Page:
fired w/s comp if the check failed but same diff, effectively.
--
Mark McIntyre

"Debugging is twice as hard as writing the code in the first place.
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Re: Is there anyone hears about "HireRight.com"?
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My employment contract says that I may be required to handle sensitive
material and that, should that occur, my continued employment is
conditional on my passing any required background checks.  If all
(or even most) of the work I do required them, background checks would
probably have been made a condition of the job offer.  If the hiring
process is fairly long, it would even make sense to start any required
background checks along with later rounds of interviewing so they're
finished before the final job offer is made.

All of these possibilities are still a long way from the OP's description
of being asked for background information *before the first interview*.


dave

--
Dave Vandervies                                   snipped-for-privacy@csclub.uwaterloo.ca
"Okay, if you don't see a need for them, great! Do whatever you do, without
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Re: Is there anyone hears about "HireRight.com"?
On Mon, 16 Apr 2007 22:58:06 +0000 (UTC),

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At least for jobs involving national security, why would an employer
ask the candidate information that could be forged anyway ?

For such jobs discrete background inquiries are performed by the
"secret" police to check for contacts with foreign intelligence
organisations (such as CIA or KGB) or if the candidate conducts a life
style prone to blackmailing (such as large debts, gambling fever, use
of illegal drugs, illegal sexual activities etc.).

I don't thing that the questions answered by the candidate would be of
any value in these issues.

Paul
  

Re: Is there anyone hears about "HireRight.com"?
Paul Keinanen wrote, On 17/04/07 10:58:
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<snip>

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In the UK they do ask a number of questions about your background that
they could find the answers to through other means. At least in part it
is to see if you tell them the truth about it. However, the employer
does not get to see the answers, only the vetting agency does.
--
Flash Gordon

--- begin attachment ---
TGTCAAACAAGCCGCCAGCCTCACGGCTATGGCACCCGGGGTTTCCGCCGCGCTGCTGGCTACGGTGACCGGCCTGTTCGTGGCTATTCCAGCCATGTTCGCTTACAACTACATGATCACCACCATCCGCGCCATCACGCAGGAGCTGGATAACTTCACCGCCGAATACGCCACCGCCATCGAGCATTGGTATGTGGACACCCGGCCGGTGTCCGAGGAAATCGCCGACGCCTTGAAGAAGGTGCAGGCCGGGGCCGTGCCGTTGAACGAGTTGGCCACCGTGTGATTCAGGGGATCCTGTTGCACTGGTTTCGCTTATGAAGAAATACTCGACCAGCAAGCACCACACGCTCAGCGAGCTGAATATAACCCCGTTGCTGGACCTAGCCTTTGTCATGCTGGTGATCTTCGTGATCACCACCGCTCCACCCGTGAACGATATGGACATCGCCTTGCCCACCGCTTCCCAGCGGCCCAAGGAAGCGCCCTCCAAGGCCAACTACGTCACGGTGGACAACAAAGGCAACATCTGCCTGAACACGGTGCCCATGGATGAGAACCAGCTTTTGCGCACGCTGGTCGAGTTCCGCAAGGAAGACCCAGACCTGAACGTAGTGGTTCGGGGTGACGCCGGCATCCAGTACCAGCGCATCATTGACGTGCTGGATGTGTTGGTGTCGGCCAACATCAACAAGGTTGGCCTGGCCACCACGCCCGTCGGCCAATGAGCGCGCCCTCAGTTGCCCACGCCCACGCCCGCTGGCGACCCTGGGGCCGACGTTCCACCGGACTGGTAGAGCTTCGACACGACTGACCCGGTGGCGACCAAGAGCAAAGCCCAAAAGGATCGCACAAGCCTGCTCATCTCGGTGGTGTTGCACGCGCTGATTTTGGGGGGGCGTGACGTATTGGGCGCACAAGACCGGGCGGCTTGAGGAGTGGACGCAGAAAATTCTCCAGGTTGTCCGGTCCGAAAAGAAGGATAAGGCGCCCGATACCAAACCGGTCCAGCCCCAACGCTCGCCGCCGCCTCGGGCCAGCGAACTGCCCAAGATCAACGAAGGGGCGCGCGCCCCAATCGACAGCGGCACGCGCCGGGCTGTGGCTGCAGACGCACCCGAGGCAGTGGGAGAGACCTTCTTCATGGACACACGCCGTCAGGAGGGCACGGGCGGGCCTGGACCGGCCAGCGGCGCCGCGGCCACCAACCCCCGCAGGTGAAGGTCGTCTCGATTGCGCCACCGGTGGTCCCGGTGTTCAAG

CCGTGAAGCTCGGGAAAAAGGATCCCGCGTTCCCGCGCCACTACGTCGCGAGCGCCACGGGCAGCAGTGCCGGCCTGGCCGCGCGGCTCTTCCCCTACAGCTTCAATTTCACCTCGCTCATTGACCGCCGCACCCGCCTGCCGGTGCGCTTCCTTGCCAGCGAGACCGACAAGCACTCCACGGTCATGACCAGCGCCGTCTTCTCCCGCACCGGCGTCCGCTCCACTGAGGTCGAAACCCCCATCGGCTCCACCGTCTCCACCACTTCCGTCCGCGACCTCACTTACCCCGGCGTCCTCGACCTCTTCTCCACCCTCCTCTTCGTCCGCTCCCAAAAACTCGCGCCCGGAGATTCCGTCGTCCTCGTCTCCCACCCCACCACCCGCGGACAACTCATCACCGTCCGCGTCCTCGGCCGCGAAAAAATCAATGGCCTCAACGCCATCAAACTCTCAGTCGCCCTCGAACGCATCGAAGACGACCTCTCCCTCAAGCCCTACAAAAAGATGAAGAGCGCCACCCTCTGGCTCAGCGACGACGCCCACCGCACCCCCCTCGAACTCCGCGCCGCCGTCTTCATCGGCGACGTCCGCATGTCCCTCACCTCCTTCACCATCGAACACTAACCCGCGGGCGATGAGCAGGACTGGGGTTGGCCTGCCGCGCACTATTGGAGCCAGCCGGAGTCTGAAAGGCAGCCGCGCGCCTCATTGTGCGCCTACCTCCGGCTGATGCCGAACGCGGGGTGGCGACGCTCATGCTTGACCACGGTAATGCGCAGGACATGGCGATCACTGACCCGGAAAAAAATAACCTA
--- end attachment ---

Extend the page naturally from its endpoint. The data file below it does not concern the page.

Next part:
Re: Is there anyone hears about "HireRight.com"?
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That is not the same thing as before making you a conditional offer
which is what makes sense to me.


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Most places you can be fired without cause anyway.  Job offers
typically don't have small print, but when you are hired the no-
disclosure/invention agreement can cover this too.  But does anyone
really expect to be kept on the payroll if they are not suitable for
the job?  I think we are just talking about *when* the background
check is to be done.

It is really a matter of safety for the company.  If they don't like
you before the interview, it is a lot harder for you to make trouble.
After offering a job you have more possibilities and after being
actually hired you can really give them trouble.  But many states make
it hard to sue an employer for letting you go regardless.  They can
really only be sued if they say bad things about you.



Re: Is there anyone hears about "HireRight.com"?
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And this is exactly the lie down and die attitude that allows them to
do such invasive searches prior to an interview.

I once was asked for a huge amount of information prior to an
interview including *medical* info which is entirely illegal in the
US.  I said I would not give them medical info and pointed out that it
is illegal.  They then called me in for an interview without it.  So
clearly they were aware of the possible issues and were willing to
work with anyone who objected.  Likewise I did not give up any other
info *prior* to an offer with the understanding that an offer would be
conditional on a clean report.

That is the real reason they want the info *prior* to an interview.
Then if they don't like anything you don't even get called in and you